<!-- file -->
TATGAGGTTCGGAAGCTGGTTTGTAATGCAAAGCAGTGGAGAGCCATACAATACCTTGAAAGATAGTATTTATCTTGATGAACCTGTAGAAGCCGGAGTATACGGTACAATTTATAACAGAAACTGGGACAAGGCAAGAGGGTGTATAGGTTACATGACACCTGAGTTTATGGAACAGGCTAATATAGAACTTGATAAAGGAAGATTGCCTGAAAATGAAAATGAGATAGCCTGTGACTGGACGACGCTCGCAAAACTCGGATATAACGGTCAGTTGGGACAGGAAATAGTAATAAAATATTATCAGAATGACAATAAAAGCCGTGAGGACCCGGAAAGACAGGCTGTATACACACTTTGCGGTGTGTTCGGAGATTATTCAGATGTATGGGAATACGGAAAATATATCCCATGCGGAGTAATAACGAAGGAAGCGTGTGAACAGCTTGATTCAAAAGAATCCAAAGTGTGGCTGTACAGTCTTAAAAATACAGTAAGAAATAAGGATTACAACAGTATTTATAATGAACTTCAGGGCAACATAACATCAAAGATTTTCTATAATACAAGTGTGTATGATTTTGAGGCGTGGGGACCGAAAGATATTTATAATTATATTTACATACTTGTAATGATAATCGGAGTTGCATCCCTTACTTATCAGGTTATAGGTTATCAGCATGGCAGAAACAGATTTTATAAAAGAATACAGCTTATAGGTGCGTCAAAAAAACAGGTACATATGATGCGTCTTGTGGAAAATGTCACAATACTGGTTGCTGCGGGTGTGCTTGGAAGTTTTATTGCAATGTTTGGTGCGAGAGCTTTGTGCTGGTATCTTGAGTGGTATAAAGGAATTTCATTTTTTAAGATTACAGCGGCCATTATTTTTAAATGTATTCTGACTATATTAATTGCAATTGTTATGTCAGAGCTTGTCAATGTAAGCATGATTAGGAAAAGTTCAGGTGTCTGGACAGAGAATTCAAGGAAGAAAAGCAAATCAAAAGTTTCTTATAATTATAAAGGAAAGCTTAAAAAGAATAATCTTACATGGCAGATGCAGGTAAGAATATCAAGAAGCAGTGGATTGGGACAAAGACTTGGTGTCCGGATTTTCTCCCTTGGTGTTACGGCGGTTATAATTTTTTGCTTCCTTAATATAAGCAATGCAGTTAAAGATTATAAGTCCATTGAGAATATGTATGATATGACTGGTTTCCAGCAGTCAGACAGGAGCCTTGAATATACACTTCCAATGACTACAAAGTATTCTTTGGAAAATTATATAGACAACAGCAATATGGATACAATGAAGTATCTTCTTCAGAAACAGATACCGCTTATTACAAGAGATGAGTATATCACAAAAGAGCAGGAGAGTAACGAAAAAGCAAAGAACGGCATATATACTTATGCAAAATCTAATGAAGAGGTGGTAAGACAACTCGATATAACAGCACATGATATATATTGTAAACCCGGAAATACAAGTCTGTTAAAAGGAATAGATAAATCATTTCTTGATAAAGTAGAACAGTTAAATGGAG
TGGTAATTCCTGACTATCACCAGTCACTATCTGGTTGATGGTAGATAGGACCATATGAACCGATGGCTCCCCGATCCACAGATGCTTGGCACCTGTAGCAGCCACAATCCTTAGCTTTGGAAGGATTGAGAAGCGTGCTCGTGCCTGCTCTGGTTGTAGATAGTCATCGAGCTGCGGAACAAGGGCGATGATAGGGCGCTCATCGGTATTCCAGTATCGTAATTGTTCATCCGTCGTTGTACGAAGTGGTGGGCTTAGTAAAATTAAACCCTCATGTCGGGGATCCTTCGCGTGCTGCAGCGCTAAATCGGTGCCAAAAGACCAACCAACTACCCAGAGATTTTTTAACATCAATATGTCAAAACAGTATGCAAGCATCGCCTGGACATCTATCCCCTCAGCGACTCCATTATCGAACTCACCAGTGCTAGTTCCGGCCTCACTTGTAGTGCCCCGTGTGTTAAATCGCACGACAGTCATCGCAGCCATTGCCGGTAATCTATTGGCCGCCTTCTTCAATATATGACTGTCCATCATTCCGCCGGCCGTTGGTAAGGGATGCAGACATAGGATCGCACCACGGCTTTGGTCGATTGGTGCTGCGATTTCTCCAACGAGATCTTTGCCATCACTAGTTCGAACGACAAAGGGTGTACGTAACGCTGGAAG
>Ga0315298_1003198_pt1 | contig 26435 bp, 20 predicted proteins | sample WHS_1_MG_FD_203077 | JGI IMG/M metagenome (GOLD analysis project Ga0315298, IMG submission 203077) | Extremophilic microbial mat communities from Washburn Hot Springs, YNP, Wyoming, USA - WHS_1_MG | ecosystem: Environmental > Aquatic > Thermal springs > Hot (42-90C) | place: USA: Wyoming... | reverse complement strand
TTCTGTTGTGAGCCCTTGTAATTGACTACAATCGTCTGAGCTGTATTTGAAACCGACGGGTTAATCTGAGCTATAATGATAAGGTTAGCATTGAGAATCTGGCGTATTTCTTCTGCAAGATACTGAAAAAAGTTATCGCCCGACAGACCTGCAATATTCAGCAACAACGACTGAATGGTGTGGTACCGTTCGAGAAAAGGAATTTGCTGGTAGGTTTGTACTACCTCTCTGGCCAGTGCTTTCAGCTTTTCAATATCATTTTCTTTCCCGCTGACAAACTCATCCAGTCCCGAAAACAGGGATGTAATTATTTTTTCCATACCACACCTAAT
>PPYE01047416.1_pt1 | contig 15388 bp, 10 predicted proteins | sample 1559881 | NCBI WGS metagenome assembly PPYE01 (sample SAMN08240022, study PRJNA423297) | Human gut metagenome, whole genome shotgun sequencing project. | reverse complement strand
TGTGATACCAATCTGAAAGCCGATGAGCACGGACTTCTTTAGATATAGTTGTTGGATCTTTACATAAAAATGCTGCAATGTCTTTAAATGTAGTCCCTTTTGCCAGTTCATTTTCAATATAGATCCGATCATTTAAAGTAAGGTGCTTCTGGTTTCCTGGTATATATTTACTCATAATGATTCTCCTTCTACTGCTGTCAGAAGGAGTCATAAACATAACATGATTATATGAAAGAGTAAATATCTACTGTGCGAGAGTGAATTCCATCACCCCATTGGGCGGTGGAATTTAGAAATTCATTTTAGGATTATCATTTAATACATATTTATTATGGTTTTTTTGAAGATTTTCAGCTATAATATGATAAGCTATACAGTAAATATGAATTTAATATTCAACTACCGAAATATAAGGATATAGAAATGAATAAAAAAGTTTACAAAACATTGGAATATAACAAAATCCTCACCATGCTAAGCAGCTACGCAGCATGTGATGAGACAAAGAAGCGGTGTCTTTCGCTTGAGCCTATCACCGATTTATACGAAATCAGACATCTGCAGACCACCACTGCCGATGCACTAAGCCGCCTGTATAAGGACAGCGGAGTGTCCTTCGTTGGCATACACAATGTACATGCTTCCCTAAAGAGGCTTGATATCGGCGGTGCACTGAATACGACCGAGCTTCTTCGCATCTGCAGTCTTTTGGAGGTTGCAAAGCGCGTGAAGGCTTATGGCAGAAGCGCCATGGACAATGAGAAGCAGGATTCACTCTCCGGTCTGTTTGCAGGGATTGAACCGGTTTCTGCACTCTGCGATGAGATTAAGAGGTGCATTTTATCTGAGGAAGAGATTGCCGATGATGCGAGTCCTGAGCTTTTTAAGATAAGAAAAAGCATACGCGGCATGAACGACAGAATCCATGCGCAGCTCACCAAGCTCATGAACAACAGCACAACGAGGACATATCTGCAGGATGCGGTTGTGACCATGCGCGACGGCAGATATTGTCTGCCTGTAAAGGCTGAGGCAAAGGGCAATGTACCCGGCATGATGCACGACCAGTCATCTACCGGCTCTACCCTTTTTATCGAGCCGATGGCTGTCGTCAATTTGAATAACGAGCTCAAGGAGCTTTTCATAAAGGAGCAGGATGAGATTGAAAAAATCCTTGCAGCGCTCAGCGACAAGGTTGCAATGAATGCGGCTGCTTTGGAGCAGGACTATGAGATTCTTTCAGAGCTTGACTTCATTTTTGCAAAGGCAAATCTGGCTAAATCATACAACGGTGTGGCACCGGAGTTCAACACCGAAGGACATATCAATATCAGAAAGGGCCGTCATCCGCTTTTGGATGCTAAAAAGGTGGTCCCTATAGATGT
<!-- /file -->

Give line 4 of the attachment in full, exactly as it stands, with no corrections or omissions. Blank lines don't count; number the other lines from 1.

TTCTGTTGTGAGCCCTTGTAATTGACTACAATCGTCTGAGCTGTATTTGAAACCGACGGGTTAATCTGAGCTATAATGATAAGGTTAGCATTGAGAATCTGGCGTATTTCTTCTGCAAGATACTGAAAAAAGTTATCGCCCGACAGACCTGCAATATTCAGCAACAACGACTGAATGGTGTGGTACCGTTCGAGAAAAGGAATTTGCTGGTAGGTTTGTACTACCTCTCTGGCCAGTGCTTTCAGCTTTTCAATATCATTTTCTTTCCCGCTGACAAACTCATCCAGTCCCGAAAACAGGGATGTAATTATTTTTTCCATACCACACCTAAT